Construction in Gorki City of Krasnaya Polyana continued as the Winter… (Lars Baron / Getty Images )
KRASNAYA POLYANA, Russia — Maxim Lugovoi stands in the town square, dressed in a Lightning McQueen costume and holding a palette of colorful face paints.
At 22, his job during these Olympics is to engage spectators, paint their home country's flag on their cheeks and make them feel welcome.
"German? Austrian? Swiss?" he asks the rare passerby in English. "Come, come, come. I help you. I make you happy for this big day."
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Lugovoi pitches his face-painting services as if his very livelihood depends upon it — and in many ways it does. He is a local, one of the 4,598 Krasnaya Polyana residents who have staked their future on an economic boost from these Games.
The Russian government poured a reported $51 billion into the Sochi Olympics, the most ever spent on any Games, in the hopes of turning this sleepy ski village into an international tourist destination. It has been an arduous, quixotic task and the results, so far, have been mixed.
"We are sad now. But it will be good soon," Lugovoi says. "And when it is good, we will be very happy."
Nestled against the snow-capped Caucasus Mountains, Krasnaya Polyana has experienced a major metamorphosis in recent years as roads, rail lines, shopping centers and hotels were built for these Games. The projects often suffered from weather delays, cost overruns and corruption allegations, leaving the town somewhat unprepared for the influx of visitors last week.
"This was born from nothing and it was very difficult for us," said Alexei Polichev, 27, who works at a one of the new hotels. "It is not easy to do for a small place."
Indeed, Krasnaya Polyana, where the skiing and sliding events are taking place, has been the epicenter of the problems that plagued the Games in the days before the opening ceremony. A third of the hotels were not finished on time, leaving hundreds scrambling to find temporary lodging. Many restaurants still aren't open for business, and the 40-mile train ride to Sochi takes twice as long as promised.
In the Gorky Gorod area, a four-story shopping mall is only half-filled. Despite the jacket-free weather and medal events being held at nearby venues, the nearby square was practically empty Sunday.
The town, at an elevation of 1,800 feet along the Mzymta River, is extraordinarily clean, thanks to workers who sweep streets and pick up litter every day. It also feels almost entirely fabricated thanks to the faux Old World facades on most new buildings.
"I'm sure some critics will find some disadvantages, but all the venues were built from the very beginning," Russian Deputy Prime Minister Dmitry Kozak said before the Games. "This was basically a field and we built everything new. The fact we managed to build it is a big victory for us and, as we often say in Russia, do not judge the victors."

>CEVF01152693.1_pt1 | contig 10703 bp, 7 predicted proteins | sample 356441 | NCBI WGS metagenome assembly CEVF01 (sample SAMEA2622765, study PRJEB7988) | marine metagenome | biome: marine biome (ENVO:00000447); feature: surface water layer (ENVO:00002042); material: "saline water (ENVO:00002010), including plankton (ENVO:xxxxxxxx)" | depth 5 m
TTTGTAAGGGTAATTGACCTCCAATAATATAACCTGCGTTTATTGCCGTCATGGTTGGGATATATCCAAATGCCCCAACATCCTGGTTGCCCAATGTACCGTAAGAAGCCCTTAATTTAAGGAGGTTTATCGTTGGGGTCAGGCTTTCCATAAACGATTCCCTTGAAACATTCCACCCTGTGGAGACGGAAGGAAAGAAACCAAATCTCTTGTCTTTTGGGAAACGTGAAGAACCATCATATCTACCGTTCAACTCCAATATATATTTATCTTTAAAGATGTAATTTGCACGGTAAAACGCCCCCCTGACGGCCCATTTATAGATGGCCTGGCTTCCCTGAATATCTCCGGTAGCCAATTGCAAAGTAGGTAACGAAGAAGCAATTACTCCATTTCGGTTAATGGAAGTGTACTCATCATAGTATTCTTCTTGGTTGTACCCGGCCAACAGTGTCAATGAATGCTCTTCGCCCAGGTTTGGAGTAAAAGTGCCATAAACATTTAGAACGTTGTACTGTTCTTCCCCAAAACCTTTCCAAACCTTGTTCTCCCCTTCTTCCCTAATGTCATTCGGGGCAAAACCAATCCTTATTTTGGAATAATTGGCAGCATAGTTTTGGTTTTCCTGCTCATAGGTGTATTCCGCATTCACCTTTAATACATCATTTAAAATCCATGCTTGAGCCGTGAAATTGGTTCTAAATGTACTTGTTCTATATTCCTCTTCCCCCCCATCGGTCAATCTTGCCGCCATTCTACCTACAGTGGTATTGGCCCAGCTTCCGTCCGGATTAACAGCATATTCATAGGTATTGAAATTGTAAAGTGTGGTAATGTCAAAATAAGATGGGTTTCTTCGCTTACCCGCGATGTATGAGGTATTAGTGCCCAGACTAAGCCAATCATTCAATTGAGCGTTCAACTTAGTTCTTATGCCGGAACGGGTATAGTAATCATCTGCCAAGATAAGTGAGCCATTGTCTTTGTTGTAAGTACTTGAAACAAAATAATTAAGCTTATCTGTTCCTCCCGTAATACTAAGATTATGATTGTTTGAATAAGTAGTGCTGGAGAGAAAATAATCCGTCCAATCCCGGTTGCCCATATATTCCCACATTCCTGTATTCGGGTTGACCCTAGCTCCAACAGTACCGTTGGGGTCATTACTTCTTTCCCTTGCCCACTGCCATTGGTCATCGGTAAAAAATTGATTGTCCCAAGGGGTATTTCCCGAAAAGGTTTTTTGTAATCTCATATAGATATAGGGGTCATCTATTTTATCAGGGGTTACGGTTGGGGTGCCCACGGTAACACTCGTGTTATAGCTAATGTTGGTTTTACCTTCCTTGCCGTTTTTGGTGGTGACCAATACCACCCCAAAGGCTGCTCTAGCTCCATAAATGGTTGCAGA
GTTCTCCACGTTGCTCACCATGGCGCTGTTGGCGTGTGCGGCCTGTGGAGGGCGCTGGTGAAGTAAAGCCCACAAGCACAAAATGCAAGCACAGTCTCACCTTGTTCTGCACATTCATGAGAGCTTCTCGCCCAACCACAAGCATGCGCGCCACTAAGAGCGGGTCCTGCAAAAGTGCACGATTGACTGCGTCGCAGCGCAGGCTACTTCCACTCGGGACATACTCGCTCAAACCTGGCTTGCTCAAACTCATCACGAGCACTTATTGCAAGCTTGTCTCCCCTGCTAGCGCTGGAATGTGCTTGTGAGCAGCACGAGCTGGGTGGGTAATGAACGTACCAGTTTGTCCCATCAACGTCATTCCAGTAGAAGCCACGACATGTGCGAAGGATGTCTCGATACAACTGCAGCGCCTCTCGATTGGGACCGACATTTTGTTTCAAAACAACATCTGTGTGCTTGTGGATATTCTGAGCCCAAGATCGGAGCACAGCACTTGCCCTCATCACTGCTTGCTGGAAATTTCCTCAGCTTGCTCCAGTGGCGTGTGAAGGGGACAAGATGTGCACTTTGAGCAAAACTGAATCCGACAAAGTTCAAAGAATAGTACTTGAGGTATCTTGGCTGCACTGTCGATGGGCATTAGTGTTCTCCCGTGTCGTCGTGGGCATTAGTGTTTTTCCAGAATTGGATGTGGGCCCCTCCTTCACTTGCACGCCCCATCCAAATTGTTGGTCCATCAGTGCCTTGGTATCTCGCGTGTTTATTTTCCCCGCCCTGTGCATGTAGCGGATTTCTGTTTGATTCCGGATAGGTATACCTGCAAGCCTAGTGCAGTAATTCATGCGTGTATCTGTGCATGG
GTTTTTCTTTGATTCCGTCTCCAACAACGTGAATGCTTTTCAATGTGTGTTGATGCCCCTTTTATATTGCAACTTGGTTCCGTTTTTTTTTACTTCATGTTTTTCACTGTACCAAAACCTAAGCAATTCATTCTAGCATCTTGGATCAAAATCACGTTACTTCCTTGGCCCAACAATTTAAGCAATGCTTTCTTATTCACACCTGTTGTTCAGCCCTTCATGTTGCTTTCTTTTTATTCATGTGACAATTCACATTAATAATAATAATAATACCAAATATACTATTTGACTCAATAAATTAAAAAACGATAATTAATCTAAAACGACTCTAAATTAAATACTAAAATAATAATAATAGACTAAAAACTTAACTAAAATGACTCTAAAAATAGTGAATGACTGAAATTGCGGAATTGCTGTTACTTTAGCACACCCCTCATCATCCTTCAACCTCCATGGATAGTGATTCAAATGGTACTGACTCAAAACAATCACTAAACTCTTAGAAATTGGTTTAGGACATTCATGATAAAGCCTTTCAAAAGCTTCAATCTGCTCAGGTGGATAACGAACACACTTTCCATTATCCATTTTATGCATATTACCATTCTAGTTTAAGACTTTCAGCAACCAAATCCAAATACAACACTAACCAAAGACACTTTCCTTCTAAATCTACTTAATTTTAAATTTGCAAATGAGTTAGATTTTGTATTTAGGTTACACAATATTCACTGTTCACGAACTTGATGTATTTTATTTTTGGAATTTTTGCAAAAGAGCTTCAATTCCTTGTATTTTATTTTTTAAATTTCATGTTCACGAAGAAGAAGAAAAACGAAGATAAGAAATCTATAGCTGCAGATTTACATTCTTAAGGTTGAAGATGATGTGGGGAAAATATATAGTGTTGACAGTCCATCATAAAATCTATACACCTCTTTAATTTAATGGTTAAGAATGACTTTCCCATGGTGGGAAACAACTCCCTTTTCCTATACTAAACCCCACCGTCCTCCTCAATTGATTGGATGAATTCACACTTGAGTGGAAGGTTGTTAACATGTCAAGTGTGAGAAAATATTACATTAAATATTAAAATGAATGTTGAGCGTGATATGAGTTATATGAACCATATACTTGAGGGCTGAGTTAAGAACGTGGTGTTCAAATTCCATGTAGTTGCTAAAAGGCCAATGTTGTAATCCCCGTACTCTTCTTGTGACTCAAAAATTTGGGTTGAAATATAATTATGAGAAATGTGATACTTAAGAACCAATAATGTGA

The locals, however, appear far more sheepish about the gaffes that made Krasnaya Polyana an international punch line last week. Hotel employees have become professional problem-solvers for visitors, and shopkeepers thank customers profusely for coming.
Without first asking if things have been bad, residents often ask if things are getting better.
"It is important you go home with a changed impression of Russia," Mayor Svetlana Zhurova, an Olympic speedskating champion, said before Sochi's Olympics opened. "Perhaps you will find your true love here."
Russian officials contend the Krasnaya Polyana region already has benefited from the publicity surrounding the Games, claiming winter tourism increased by 14% last year and hotel bookings by 80%. The number of foreign visitors more than doubled last year as well, Sochi 2014 spokeswoman Aleksandra Kosterina said.
Krasnaya Polyana primarily draws tourists from Russia, Belarus and Kazakhstan, though officials say they want to transform it into a destination for Western visitors as well. In the coming months, Sochi tourism authorities will be attending trade fairs in London, Berlin and Beijing to promote the ski town's new image.
That's welcome news to Evgenii Filatov, a DJ who has been working for several days in a public square overlooking Gorky Gorod. As he plays thumping Russian techno pop, three hired dancers twirl and coax tourists to join them.
Few people do, so after a few hours the dancers leave and head back down the mountain. Filatov is left by himself to smoke and play booming music that people largely ignore.
He does not appear worried.
"I don't know where are the people," he said. "But I wait for them and I smile."